The coal industry is pushing the re-elected Morrison government to support building new coal-fired power stations and cut approvals processes for new mines.

The Coal Council of Australia (CCA) has released a statement welcoming the election result.

“While elections are about an array of issues, it is important to note in coal-related electorates in both NSW and Queensland, Labor members and candidates recorded strong swings against them,” the CCA chief executive, Greg Evans, said.

Some of Australia’s coal centres - Dawson and Capricornia in Queensland and Hunter in NSW - voters delivered double-digit swings to the government.

The coal council is a lobby that formed out of a split among members of the Minerals Council of Australia over climate policy.

The group does not support “transition” policies to assist miners and coal communities to move away from non-renewable industries.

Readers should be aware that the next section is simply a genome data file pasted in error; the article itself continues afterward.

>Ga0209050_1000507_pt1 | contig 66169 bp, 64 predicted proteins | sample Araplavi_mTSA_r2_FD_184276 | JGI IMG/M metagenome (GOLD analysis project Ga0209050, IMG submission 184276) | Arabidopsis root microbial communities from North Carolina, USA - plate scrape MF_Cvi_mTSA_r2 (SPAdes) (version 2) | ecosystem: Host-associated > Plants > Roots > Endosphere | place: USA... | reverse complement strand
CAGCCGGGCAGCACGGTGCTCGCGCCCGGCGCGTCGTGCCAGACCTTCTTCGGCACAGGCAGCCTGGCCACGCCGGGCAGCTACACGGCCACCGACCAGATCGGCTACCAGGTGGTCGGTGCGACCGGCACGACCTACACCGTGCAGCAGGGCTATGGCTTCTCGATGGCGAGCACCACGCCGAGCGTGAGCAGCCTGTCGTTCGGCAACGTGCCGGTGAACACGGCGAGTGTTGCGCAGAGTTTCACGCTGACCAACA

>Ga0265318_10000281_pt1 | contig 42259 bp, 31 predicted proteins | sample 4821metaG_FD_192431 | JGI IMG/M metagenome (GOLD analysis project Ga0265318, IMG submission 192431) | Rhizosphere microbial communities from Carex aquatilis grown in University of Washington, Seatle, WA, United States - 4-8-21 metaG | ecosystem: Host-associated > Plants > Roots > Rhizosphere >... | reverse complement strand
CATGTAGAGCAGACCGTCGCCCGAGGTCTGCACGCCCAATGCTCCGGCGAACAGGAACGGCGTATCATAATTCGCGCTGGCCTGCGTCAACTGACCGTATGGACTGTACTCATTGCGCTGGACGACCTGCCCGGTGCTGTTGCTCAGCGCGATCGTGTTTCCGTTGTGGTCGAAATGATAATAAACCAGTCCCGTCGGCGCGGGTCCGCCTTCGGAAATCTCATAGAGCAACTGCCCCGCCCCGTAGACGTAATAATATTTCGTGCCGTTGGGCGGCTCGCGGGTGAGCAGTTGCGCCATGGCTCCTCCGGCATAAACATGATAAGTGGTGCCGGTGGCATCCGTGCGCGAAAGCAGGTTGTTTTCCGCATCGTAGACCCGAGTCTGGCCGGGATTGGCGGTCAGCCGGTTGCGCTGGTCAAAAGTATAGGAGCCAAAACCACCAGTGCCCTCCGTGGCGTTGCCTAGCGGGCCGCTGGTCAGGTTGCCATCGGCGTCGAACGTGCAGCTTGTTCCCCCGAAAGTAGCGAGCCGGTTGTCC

“Suggestions that coal workers are second-class citizens has rightly been viewed as insulting,” Mr Evans said.

“Strong coal demand over the next decade dictates that cumbersome and lengthy processes should not unnecessarily delay approvals for new coal mine developments and expansions. This can be achieved without compromising already stringent environmental regulations.

“As the new federal government considers opportunities to lower electricity costs, it should encourage proposals for new build [high energy, low emissions] coal plants which offer the cheapest and cleanest energy for Australian households and businesses.”

Research by the Queensland Resources Council, leaked to the Australia Institute, shows the coal sector is “nearing crisis”.